Wacom Graphire 3 Tablet Review

An oldie but a goodie. That’s what this tablet is. It allows you to interact with your PC with the ease and familiarity of a pen. Whether you want to add your signature to a document, edit photos, or create a masterpiece from scratch, this tablet can do it. The nice thing about it is due to the fact it is no longer being produced, it can be picked up affordably on your favorite auction site. Let’s take a closer look.

Closer Look:

The tablet itself is approximately 8” x 8” with an active surface of 4” x 5”. It comes with a wireless pen and mouse, both of which are powered by the tablet itself. The tablet in turn is powered by its USB connection to the PC.

Let’s look at the Features and Specifications.


  • Cordless, battery-free mouse with the scrolling finger wheel
  • Pressure-sensitive pen for sharp, natural control
  • The tablet includes two integrated pen compartments
  • PC and Macintosh compatible
  • USB connection


  • Pressure levels: 512
  • Mouse: 3-Button
  • Pen: Standard Pen
  • Tilt support: No
  • Eraser: Yes
  • Battery-free: Yes
  • Menu strip: No
  • Airbrush option: No
  • Warranty: 1 Year
  • Active Length: 5″
  • Active Width: 3.65″
  • Tablet Length: 8.2″
  • Tablet Height: .69″
  • Tablet Width: 8.3″
  • Weight: 2 pounds

Let’s move onto testing.


I decided that I would test the tablet by doing a sketch with it, and editing a photo. I will again use my Logitech 3 button mouse as a benchmark. I will perform both tests in Adobe Photoshop.

For the first test, I decided to do a simple sketch using a photo for reference. Using the tablet, I was able to sketch a rough face in about 2 minutes. Using the mouse I quickly abandoned the attempt. As you can see in the image, trying to rough sketch the proportions of the head was painful using the mouse. Hands down, the tablet is superior as an artistic tool.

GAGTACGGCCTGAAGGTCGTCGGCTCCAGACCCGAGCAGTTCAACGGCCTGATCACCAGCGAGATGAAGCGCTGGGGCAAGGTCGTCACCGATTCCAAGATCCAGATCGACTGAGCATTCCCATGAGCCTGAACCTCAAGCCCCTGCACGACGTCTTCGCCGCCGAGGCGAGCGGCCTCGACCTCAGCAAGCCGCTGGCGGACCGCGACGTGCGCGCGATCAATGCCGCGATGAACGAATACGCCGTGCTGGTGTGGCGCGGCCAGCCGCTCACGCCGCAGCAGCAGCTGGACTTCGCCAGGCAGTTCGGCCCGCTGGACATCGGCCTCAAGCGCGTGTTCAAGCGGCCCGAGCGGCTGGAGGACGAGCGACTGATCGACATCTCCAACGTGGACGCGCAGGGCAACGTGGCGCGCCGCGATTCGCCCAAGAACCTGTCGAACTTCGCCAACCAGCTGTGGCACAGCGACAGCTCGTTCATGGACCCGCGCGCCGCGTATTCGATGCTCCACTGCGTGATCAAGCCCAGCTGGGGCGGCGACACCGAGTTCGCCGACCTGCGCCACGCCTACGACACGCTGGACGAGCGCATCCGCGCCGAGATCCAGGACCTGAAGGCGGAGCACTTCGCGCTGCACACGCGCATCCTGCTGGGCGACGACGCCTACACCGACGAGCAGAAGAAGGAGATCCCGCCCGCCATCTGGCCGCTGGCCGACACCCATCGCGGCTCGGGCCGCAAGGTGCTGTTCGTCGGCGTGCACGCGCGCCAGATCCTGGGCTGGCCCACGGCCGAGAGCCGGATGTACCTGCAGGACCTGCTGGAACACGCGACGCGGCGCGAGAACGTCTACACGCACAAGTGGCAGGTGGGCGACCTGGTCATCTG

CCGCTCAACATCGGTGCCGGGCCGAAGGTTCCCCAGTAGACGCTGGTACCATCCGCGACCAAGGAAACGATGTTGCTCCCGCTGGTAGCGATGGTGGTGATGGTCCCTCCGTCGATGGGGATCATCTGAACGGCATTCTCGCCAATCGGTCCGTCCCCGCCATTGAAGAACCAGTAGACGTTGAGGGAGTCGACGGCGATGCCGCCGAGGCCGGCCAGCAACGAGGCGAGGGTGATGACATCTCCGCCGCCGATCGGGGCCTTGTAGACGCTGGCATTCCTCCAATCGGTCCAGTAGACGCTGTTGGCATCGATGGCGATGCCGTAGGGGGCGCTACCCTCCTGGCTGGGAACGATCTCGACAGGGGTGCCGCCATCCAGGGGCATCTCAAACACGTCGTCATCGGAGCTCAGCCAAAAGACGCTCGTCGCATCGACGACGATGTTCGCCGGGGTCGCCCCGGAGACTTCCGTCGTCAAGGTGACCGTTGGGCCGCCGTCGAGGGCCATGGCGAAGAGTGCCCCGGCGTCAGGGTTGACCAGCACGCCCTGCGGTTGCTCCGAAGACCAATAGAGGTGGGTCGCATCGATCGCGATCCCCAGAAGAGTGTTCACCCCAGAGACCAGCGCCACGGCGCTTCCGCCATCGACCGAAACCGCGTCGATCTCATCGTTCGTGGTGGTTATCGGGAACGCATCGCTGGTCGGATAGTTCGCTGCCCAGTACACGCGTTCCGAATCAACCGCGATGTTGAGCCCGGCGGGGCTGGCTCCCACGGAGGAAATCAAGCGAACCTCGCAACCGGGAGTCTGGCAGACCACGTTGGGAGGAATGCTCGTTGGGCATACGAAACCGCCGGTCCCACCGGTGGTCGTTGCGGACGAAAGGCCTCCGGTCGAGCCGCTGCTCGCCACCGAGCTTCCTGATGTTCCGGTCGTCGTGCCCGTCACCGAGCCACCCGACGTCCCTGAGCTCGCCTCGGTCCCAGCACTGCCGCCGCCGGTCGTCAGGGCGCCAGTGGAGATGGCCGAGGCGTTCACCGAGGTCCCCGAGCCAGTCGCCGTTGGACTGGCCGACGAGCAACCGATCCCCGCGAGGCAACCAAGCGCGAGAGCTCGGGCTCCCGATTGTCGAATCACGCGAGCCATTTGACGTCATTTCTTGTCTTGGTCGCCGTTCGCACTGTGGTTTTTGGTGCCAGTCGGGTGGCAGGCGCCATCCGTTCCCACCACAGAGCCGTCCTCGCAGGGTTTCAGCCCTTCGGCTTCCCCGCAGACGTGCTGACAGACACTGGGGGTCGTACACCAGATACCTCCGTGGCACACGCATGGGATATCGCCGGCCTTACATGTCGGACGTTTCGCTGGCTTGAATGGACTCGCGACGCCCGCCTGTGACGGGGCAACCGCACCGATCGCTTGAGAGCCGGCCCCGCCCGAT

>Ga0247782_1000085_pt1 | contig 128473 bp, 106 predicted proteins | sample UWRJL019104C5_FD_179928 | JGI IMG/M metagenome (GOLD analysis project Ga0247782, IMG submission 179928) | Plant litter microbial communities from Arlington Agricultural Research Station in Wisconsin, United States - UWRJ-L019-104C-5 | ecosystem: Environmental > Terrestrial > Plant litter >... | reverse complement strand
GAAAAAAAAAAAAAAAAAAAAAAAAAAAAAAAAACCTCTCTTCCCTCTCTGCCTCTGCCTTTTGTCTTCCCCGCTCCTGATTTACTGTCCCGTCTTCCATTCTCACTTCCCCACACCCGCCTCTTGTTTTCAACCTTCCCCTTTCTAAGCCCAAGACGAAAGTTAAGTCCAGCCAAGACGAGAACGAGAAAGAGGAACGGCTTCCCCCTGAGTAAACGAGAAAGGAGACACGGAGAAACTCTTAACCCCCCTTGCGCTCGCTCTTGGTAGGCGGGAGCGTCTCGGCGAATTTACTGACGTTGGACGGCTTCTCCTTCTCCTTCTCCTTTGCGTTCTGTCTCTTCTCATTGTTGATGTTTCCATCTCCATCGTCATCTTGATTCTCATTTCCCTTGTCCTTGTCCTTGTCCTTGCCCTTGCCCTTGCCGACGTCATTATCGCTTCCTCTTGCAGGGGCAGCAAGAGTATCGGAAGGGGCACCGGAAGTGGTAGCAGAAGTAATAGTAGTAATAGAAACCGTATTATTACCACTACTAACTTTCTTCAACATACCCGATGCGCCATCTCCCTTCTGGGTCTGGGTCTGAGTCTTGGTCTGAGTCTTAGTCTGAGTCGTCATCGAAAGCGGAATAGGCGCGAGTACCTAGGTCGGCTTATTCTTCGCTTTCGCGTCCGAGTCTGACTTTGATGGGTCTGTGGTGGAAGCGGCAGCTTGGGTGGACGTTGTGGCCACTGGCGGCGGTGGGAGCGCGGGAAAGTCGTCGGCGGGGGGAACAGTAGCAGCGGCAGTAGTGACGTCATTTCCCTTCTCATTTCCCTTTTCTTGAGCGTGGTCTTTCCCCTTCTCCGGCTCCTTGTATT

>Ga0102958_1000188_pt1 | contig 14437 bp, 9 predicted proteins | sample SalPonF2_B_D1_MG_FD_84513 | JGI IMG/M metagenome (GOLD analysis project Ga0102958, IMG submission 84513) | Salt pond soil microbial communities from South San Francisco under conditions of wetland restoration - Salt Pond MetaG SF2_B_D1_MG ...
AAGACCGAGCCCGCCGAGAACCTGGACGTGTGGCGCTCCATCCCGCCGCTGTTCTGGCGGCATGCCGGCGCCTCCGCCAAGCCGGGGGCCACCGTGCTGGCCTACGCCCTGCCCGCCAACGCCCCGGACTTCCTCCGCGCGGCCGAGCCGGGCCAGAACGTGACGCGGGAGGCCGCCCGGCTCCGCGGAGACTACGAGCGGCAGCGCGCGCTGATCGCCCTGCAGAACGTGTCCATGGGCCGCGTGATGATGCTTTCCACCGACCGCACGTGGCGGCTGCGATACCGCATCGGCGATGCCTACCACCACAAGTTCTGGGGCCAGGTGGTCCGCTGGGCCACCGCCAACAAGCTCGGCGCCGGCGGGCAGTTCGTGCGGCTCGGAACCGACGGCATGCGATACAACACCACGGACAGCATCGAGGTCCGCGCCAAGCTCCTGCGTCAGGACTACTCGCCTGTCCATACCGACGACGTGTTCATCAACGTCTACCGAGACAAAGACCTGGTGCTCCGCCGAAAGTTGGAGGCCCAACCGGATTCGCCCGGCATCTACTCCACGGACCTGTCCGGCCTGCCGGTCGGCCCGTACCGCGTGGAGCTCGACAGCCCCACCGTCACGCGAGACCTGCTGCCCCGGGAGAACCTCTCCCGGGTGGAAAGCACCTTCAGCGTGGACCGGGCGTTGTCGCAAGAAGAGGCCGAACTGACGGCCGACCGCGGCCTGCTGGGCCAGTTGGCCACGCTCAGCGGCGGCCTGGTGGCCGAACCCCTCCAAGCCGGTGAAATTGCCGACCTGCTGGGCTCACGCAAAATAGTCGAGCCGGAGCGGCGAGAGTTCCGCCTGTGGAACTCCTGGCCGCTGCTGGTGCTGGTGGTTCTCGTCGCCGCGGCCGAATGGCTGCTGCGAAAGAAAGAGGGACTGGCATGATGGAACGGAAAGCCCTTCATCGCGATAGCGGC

The second test involved cutting a portion of an image out and pasting it over another photo. I was not striving for superb quality but instead was focused on how easy it was to do with both the tablet and the mouse. Here I found out that the tablet only fared slightly better than the mouse in the aspect of time. While the tablet was more accurate and comfortable to use, the mouse was not significantly handicapped due to the tools available in Photoshop and the nature of photo editing. Both times it took from 4 to 5 minutes to do the work, with basically equal results.






So we can see that the tablet is a good tool for sketching, and performs just as well as a mouse at photo editing. Let’s move on to the conclusion.


Using the tablet proved to be a pleasant experience. I found that it excelled when used as a design tool. It allowed you to create flowing lines and to easily edit them with the eraser feature. The mouse could just not compete. The drawing surface is smaller on this model, forcing you to limit the sweep of your strokes. Basically, you have to draw on a small piece of paper. For a photo editing application, there was actually very little advantage to the tablet. Aside from being able to trace selections with accuracy, there was no real benefit. The photo editing programs of today are designed to be used with a regular mouse and don’t fully exploit the full range of abilities of a tablet.

This tablet is an older model but still performs very well. Some newer tablets have a higher sensitivity and also feature programmable buttons on the side of the tablet, enabling you to use them for shortcuts. But for someone starting out, this is a great tablet.


  • Simple and Affordable
  • Comfortable to Use
  • More accurate than the mouse


  • Small Drawing Surface

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